Wednesday, May 18, 2011

Writing your Query Letter before your Novel


    One of the most painful things for a novel writer is the dreaded query letter. We hate it. We really do, but I shouldn’t have to tell you. You know, don’t you?
    I mean how do you condense a brilliant novel into just a couple paragraphs? It can’t be done. How can you get across your brilliant symbolism and genius characterization? How can you show the subtlety of your foreshadowing? How can you explain your fiendishly twisted plot?
    You can’t.
    And I’m not here to tell you how to write your query letter. But what I am here to tell you is that half of the pain is in distilling and sifting out the main idea from your novel. That is if you even have a main idea to distill...and if you don’t, this can be a SUPER painful process. And the one way to reduce this pain is to write your query letter before you even type “Chapter 1.” Yes that’s right, I said before.
    Why?
    The reason is simple. If you have an idea for a novel, yes you can write it and make it interesting. But once you go to write that query letter, it’s easy to find out that you don’t have a hook, or a plot that can summarized to the point where an agent, editor, or more importantly, a reader, will want to hear more. If you write your query before hand, you are no longer handcuffed by your novel and if you realize that the plot just can’t be dressed up enough to make somebody drop everything and read your book, you can change it. No longer will you think, “I wish I could just change that death to a kidnapping. I could do A, B, and C and my book would be amazing!” You can just do it.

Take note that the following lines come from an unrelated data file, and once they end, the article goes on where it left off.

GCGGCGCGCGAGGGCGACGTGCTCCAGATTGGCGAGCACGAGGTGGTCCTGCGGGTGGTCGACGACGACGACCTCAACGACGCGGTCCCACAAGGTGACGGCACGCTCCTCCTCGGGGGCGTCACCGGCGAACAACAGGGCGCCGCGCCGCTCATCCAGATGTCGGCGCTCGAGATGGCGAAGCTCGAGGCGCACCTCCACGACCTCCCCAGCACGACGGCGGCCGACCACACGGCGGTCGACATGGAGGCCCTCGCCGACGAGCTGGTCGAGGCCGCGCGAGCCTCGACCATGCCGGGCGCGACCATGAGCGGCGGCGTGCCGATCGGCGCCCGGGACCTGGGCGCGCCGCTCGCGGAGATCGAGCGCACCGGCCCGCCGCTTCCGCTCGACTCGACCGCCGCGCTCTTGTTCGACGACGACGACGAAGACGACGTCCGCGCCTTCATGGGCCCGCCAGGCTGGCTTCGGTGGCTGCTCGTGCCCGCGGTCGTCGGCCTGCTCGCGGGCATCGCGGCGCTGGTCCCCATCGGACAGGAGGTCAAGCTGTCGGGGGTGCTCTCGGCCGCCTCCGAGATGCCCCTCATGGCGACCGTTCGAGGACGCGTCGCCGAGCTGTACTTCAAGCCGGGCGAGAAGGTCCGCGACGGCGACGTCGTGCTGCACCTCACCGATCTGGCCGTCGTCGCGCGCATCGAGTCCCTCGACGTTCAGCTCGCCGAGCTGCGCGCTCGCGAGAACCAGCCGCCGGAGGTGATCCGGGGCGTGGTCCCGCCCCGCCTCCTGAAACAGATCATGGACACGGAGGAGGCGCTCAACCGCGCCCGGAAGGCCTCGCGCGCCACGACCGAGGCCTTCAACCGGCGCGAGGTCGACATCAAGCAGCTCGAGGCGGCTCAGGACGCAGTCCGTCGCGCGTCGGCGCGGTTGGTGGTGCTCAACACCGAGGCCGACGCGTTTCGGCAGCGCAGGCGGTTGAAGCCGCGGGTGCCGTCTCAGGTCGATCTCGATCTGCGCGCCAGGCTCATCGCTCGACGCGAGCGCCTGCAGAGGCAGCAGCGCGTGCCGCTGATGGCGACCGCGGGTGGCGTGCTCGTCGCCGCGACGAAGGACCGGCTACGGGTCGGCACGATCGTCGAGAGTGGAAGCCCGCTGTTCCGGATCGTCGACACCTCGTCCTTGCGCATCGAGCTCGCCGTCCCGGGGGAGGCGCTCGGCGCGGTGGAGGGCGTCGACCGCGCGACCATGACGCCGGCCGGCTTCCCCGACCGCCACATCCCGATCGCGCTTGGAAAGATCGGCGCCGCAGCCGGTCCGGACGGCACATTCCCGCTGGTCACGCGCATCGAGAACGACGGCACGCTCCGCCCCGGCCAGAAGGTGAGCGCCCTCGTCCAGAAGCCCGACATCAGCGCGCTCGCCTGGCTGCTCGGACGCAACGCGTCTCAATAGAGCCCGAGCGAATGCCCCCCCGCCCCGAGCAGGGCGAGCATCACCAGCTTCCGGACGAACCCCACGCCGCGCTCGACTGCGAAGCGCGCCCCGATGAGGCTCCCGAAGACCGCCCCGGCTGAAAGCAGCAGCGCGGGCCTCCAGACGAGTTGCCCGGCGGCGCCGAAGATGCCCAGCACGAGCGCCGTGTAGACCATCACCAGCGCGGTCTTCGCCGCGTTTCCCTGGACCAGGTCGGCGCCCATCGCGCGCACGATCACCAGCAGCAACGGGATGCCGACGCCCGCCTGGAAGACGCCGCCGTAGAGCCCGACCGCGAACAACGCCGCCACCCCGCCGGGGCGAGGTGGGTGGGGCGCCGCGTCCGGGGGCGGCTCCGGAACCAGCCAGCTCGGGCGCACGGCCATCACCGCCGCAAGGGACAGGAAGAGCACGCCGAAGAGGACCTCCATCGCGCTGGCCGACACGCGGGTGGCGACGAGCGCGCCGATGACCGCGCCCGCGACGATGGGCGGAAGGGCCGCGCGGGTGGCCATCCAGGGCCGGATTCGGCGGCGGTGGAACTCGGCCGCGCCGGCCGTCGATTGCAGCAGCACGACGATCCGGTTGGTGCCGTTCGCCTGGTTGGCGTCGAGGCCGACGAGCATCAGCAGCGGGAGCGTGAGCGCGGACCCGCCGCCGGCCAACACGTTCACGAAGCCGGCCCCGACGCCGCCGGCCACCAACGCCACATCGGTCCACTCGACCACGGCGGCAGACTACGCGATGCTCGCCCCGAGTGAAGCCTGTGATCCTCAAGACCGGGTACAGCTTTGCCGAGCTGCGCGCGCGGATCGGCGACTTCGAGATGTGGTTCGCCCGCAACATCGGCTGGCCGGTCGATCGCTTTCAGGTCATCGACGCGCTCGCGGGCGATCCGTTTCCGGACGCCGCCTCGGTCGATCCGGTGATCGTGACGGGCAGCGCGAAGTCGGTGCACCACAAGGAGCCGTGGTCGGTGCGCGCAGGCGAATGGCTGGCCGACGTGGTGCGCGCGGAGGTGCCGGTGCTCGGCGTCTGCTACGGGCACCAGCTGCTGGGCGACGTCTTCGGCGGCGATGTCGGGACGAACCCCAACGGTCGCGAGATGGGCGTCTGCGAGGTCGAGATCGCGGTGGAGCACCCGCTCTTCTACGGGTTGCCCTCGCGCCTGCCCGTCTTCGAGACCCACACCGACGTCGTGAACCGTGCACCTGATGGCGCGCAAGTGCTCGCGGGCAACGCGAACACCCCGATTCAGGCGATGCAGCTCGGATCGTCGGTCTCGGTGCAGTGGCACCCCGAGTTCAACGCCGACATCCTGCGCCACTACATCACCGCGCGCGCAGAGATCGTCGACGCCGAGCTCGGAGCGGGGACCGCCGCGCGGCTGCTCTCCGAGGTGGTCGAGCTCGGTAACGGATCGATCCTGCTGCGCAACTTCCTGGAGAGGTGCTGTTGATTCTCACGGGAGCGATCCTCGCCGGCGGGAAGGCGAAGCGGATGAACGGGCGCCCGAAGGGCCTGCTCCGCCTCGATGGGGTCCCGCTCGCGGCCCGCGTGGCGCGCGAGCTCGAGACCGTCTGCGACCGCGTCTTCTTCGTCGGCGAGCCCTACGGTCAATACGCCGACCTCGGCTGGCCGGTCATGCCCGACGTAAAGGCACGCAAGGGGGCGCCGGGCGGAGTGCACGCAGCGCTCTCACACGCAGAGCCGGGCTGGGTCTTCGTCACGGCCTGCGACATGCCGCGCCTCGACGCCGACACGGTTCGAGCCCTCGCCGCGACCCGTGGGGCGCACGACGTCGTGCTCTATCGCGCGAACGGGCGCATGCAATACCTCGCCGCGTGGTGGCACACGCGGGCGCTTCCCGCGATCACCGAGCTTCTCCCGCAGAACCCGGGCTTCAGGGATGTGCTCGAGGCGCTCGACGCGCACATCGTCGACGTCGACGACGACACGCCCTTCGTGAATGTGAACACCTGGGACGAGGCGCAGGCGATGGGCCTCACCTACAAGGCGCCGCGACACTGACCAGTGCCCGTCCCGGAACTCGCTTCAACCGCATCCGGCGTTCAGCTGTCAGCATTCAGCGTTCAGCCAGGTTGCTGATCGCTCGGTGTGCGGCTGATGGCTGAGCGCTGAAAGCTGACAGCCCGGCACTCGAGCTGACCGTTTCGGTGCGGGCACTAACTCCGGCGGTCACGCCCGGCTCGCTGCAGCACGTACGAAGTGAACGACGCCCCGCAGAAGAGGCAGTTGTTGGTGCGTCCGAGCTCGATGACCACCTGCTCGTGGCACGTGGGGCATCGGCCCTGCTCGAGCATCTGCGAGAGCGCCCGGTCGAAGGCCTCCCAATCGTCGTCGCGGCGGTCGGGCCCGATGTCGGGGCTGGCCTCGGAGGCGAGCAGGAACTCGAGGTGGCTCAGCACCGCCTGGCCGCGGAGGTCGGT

Oh, and did I mention that you won’t have to go through the alchemy of finding your main point? Did I mention that you’ll have, sitting in front of your computer as you write, a guiding light to keep you on track? Did I also mention that when your friends, family, and other co-workers ask about that novel you’re writing, you can succinctly tell them what it’s about?!?!
    Yes, that’s right. You’ll never have to fumble around for 15min only to leave them wondering how anybody would ever make sense of the nonsense that was your plot!

    So yes, I know. Writing query letters can be painful, but if you do it as soon as you have an idea for a novel, it will not only make your life easier, but it will make your novel better. I wish somebody told me this years ago...
   

1 comments:

John Wiswell May 19, 2011 at 9:13 PM  

One of the things that led me to choose Nobody's House out of my bag of seven ideas was that its plot or hooks were most easily described to people. I have a habit of letting my characters go free and destroy my main points. But if it can at least have a premise then people will come in and see why it's worth their time. I've been tinkering with query letters for a month now. Devilish buggers.

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